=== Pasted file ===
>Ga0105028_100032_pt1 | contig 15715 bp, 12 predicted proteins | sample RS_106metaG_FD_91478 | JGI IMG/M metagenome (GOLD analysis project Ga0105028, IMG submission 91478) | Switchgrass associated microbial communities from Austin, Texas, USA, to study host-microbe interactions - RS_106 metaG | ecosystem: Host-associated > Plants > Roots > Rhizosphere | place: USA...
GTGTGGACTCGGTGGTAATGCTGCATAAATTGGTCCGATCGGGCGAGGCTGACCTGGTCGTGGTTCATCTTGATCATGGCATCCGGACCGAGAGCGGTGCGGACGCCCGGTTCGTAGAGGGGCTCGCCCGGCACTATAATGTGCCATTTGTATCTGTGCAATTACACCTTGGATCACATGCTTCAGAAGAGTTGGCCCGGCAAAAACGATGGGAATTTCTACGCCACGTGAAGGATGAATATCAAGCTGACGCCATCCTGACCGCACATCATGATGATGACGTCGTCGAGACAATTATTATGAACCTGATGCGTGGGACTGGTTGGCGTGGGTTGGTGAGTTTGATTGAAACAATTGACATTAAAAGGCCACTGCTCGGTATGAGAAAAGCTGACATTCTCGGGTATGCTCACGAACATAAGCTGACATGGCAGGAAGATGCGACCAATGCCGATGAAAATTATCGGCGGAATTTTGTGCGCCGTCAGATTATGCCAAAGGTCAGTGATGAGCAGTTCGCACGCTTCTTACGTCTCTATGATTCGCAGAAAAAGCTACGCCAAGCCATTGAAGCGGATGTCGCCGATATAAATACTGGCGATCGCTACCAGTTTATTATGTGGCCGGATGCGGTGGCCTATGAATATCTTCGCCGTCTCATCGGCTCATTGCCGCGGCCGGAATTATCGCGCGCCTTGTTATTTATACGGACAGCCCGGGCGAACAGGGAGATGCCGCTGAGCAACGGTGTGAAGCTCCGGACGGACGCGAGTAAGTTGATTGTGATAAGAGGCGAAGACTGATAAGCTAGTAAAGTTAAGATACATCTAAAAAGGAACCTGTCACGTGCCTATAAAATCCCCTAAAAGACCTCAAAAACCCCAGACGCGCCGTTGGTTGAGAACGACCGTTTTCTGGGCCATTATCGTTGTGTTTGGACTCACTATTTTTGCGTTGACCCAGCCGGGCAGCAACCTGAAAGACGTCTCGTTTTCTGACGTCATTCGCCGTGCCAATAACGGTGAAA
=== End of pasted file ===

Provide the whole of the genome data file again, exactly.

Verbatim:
>Ga0105028_100032_pt1 | contig 15715 bp, 12 predicted proteins | sample RS_106metaG_FD_91478 | JGI IMG/M metagenome (GOLD analysis project Ga0105028, IMG submission 91478) | Switchgrass associated microbial communities from Austin, Texas, USA, to study host-microbe interactions - RS_106 metaG | ecosystem: Host-associated > Plants > Roots > Rhizosphere | place: USA...
GTGTGGACTCGGTGGTAATGCTGCATAAATTGGTCCGATCGGGCGAGGCTGACCTGGTCGTGGTTCATCTTGATCATGGCATCCGGACCGAGAGCGGTGCGGACGCCCGGTTCGTAGAGGGGCTCGCCCGGCACTATAATGTGCCATTTGTATCTGTGCAATTACACCTTGGATCACATGCTTCAGAAGAGTTGGCCCGGCAAAAACGATGGGAATTTCTACGCCACGTGAAGGATGAATATCAAGCTGACGCCATCCTGACCGCACATCATGATGATGACGTCGTCGAGACAATTATTATGAACCTGATGCGTGGGACTGGTTGGCGTGGGTTGGTGAGTTTGATTGAAACAATTGACATTAAAAGGCCACTGCTCGGTATGAGAAAAGCTGACATTCTCGGGTATGCTCACGAACATAAGCTGACATGGCAGGAAGATGCGACCAATGCCGATGAAAATTATCGGCGGAATTTTGTGCGCCGTCAGATTATGCCAAAGGTCAGTGATGAGCAGTTCGCACGCTTCTTACGTCTCTATGATTCGCAGAAAAAGCTACGCCAAGCCATTGAAGCGGATGTCGCCGATATAAATACTGGCGATCGCTACCAGTTTATTATGTGGCCGGATGCGGTGGCCTATGAATATCTTCGCCGTCTCATCGGCTCATTGCCGCGGCCGGAATTATCGCGCGCCTTGTTATTTATACGGACAGCCCGGGCGAACAGGGAGATGCCGCTGAGCAACGGTGTGAAGCTCCGGACGGACGCGAGTAAGTTGATTGTGATAAGAGGCGAAGACTGATAAGCTAGTAAAGTTAAGATACATCTAAAAAGGAACCTGTCACGTGCCTATAAAATCCCCTAAAAGACCTCAAAAACCCCAGACGCGCCGTTGGTTGAGAACGACCGTTTTCTGGGCCATTATCGTTGTGTTTGGACTCACTATTTTTGCGTTGACCCAGCCGGGCAGCAACCTGAAAGACGTCTCGTTTTCTGACGTCATTCGCCGTGCCAATAACGGTGAAA